As the regulating organ, the oscillator divides time. It is the watch’s most important mechanism because accuracy is directly depending on its precision and stability. The higher the resonator’s frequency is, the higher the watch’s accuracy will be. This is especially true for a wristwatch. High-frequency regulating organs are more accurate because:
– Improving a watch’s chronometric performance is directly related to increasing the time base Q factor and the latter is largerly determined by its natural frequency. Increasing the frequency allows a higher Q factor.
– Statistically, in relation to disturbance induced timing variations proportional to the duration of the oscillation, the shorter the oscillation’s period is, i.e the higher frequency, the smaller the timing variations will be.
– A resonator’s balancing default will induce perturbations in wearing condition inversely proportional to the square of the frequency. Therefore, the faster the frequency is, the smaller the impact of unbalanced resonator.
The sonic oscillator replaces the usual balance-spring oscillator in mechanical watches. The balance-spring is a resonator in which the inertia part (balance wheel) is separated from the oscillator (hairspring). The standard hairspring is very flexible, not free-standing and therefore, necessitates guiding through the pivots, which induces friction. Résonique proposes a different approach where inertia and spring are merged into one single part. Rigid and free-standing, the resonator is used with its natural frequency and normal modes shape determined by the attachment points, geometry and the material’s specifications. Accuracy does not require a wide amplitude with these oscillators. Today’s resonators developed by De Bethune cover a wide frequency range from 20 Hz to 20 kHz.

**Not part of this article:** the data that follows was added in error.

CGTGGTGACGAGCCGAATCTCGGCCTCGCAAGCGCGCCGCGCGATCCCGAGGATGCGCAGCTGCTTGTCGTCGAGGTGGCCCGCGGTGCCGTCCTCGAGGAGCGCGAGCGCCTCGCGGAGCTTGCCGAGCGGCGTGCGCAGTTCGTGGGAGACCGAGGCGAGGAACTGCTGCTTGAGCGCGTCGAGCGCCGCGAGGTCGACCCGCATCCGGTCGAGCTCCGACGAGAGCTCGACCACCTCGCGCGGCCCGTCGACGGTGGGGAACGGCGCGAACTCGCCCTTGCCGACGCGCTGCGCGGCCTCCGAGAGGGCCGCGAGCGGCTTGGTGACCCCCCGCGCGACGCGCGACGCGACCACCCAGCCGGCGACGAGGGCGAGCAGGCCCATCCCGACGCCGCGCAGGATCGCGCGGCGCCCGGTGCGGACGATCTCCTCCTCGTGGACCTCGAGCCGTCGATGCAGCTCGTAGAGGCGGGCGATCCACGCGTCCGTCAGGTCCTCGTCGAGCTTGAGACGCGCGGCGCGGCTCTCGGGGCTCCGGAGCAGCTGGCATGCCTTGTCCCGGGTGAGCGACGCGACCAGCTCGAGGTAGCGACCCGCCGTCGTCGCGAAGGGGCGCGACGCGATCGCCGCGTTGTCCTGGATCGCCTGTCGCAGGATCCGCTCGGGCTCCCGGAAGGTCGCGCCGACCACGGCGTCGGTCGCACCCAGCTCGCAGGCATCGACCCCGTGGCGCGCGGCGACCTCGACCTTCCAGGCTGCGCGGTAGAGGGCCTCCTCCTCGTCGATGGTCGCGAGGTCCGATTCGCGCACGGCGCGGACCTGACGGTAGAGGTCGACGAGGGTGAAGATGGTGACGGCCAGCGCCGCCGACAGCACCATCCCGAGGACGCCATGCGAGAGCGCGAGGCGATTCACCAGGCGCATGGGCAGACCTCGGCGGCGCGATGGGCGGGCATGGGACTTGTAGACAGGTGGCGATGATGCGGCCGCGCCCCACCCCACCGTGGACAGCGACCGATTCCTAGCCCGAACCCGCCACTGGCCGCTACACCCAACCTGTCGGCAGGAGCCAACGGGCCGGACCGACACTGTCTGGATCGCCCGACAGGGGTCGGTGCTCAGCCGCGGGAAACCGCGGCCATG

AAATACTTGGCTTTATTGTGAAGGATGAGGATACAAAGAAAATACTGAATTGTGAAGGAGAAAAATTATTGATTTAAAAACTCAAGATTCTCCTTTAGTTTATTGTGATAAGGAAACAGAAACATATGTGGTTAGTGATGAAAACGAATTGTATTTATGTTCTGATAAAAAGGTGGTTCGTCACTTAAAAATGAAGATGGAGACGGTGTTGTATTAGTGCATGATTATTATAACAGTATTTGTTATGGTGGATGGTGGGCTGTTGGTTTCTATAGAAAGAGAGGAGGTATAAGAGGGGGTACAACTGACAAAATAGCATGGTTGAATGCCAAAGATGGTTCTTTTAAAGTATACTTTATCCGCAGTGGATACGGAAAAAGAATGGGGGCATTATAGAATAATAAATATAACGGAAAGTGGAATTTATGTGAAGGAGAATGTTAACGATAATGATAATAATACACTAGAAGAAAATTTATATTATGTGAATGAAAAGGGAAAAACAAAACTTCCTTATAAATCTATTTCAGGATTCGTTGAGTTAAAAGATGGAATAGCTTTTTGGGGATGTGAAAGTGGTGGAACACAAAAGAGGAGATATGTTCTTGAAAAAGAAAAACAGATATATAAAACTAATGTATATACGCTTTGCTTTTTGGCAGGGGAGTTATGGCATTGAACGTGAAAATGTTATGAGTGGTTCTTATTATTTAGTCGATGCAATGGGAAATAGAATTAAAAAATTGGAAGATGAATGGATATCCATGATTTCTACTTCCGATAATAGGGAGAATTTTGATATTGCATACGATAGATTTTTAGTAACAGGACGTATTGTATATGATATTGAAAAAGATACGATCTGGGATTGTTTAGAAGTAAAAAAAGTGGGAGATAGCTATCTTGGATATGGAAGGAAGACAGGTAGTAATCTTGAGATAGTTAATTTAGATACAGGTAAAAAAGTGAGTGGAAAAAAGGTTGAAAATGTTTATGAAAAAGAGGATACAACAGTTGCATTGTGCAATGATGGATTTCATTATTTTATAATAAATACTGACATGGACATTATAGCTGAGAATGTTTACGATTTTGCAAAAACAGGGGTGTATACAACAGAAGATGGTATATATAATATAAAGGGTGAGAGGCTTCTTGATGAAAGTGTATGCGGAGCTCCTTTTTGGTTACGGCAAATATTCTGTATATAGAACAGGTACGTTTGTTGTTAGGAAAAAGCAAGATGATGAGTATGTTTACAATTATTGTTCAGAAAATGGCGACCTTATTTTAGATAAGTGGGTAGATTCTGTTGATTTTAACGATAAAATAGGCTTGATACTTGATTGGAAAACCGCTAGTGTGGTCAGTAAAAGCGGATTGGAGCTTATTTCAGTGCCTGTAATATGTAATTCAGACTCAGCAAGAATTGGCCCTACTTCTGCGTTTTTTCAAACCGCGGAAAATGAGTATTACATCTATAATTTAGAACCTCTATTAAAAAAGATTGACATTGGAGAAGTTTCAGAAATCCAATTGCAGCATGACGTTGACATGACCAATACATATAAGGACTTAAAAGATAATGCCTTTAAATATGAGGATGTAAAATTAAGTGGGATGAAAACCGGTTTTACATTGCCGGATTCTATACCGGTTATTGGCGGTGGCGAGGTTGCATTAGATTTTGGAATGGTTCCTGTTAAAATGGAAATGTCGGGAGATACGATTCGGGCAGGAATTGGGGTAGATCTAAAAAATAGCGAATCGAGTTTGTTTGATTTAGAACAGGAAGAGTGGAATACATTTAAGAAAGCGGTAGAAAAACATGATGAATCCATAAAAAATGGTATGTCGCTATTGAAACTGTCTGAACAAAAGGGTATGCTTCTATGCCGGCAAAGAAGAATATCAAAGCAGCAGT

Various resonators and rotors
The characteristics of mechanical resonators are related to their geometry, the material’s elastic deformation property, and mass or inertia. As per equation (1), frequency depends on the global stiffness and equivalent mass. A high Q factor ensures a very stable frequency. The oscillator’s power also depends on those properties as well as oscillations’ amplitude, as per equation (2). The resonator’s regulating power is proportional to the oscillator’s power. The greater the power, the lower will be the impact of disturbances on the oscillator.
High frequency strategy
From equation (2), we can determine that higher frequency has a very strong effect on the oscillator’s power. In order to remain in an acceptable energy range, De Bethune’s strategy is to considerably reduce the oscillator’s amplitude. This is the reason why De Bethune is developing low amplitude oscillators. Both the Q factor and isochronism are better at low amplitude. If the oscillator’s Q factor could be improved, proportionally so could the power, and therefore the power required to sustain the oscillator remains equivalent as per equation (3). For a given power consumption level, such a regulating organ will run at a higher frequency, higher Q factor, and higher regulating power. These combined improvements will greatly improve chronometric performance.
Let’s consider a specific case comparing a classical 4 Hz balance-spring escapement with a Résonique 800 Hz escapement. Frequency is multiplied by 200. From equation (2) we can determine that power will be multiplied by 8’000’000 times if amplitude remains the same. If we reduce amplitude by dividing it by 894, the oscillator’s power is now 10 times greater than the balance-spring model. If we consider that the Q factor is also multiplied by 10, we end up with the same power consumption for regulating power 10 times greater, as per equation (4).
There is still a wide field of research on the resonator to find the ideal geometry and the best compromise between power and Q factor according to the frequency.